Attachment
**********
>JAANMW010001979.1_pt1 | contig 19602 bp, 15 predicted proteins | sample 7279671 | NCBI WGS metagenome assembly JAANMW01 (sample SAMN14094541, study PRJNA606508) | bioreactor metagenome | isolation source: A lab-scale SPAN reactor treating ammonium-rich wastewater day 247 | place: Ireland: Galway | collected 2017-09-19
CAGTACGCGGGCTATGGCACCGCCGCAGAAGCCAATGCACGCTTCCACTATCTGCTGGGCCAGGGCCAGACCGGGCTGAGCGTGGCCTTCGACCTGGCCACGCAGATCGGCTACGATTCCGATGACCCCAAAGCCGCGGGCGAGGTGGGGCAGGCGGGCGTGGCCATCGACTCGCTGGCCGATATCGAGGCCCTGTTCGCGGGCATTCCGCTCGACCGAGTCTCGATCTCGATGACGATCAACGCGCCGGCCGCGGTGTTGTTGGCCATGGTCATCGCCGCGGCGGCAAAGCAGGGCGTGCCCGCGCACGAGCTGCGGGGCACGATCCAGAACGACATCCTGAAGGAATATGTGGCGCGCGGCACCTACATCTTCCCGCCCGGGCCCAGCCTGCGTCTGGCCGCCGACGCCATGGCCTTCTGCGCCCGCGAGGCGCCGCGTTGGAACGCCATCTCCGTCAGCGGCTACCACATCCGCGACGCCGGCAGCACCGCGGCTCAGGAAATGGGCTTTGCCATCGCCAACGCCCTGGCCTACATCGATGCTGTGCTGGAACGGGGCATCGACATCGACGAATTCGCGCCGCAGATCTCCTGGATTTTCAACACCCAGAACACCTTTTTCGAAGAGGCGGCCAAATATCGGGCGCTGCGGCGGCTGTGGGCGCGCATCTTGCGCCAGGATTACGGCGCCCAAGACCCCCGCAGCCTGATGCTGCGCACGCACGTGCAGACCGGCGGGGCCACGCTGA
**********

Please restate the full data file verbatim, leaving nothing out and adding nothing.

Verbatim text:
>JAANMW010001979.1_pt1 | contig 19602 bp, 15 predicted proteins | sample 7279671 | NCBI WGS metagenome assembly JAANMW01 (sample SAMN14094541, study PRJNA606508) | bioreactor metagenome | isolation source: A lab-scale SPAN reactor treating ammonium-rich wastewater day 247 | place: Ireland: Galway | collected 2017-09-19
CAGTACGCGGGCTATGGCACCGCCGCAGAAGCCAATGCACGCTTCCACTATCTGCTGGGCCAGGGCCAGACCGGGCTGAGCGTGGCCTTCGACCTGGCCACGCAGATCGGCTACGATTCCGATGACCCCAAAGCCGCGGGCGAGGTGGGGCAGGCGGGCGTGGCCATCGACTCGCTGGCCGATATCGAGGCCCTGTTCGCGGGCATTCCGCTCGACCGAGTCTCGATCTCGATGACGATCAACGCGCCGGCCGCGGTGTTGTTGGCCATGGTCATCGCCGCGGCGGCAAAGCAGGGCGTGCCCGCGCACGAGCTGCGGGGCACGATCCAGAACGACATCCTGAAGGAATATGTGGCGCGCGGCACCTACATCTTCCCGCCCGGGCCCAGCCTGCGTCTGGCCGCCGACGCCATGGCCTTCTGCGCCCGCGAGGCGCCGCGTTGGAACGCCATCTCCGTCAGCGGCTACCACATCCGCGACGCCGGCAGCACCGCGGCTCAGGAAATGGGCTTTGCCATCGCCAACGCCCTGGCCTACATCGATGCTGTGCTGGAACGGGGCATCGACATCGACGAATTCGCGCCGCAGATCTCCTGGATTTTCAACACCCAGAACACCTTTTTCGAAGAGGCGGCCAAATATCGGGCGCTGCGGCGGCTGTGGGCGCGCATCTTGCGCCAGGATTACGGCGCCCAAGACCCCCGCAGCCTGATGCTGCGCACGCACGTGCAGACCGGCGGGGCCACGCTGA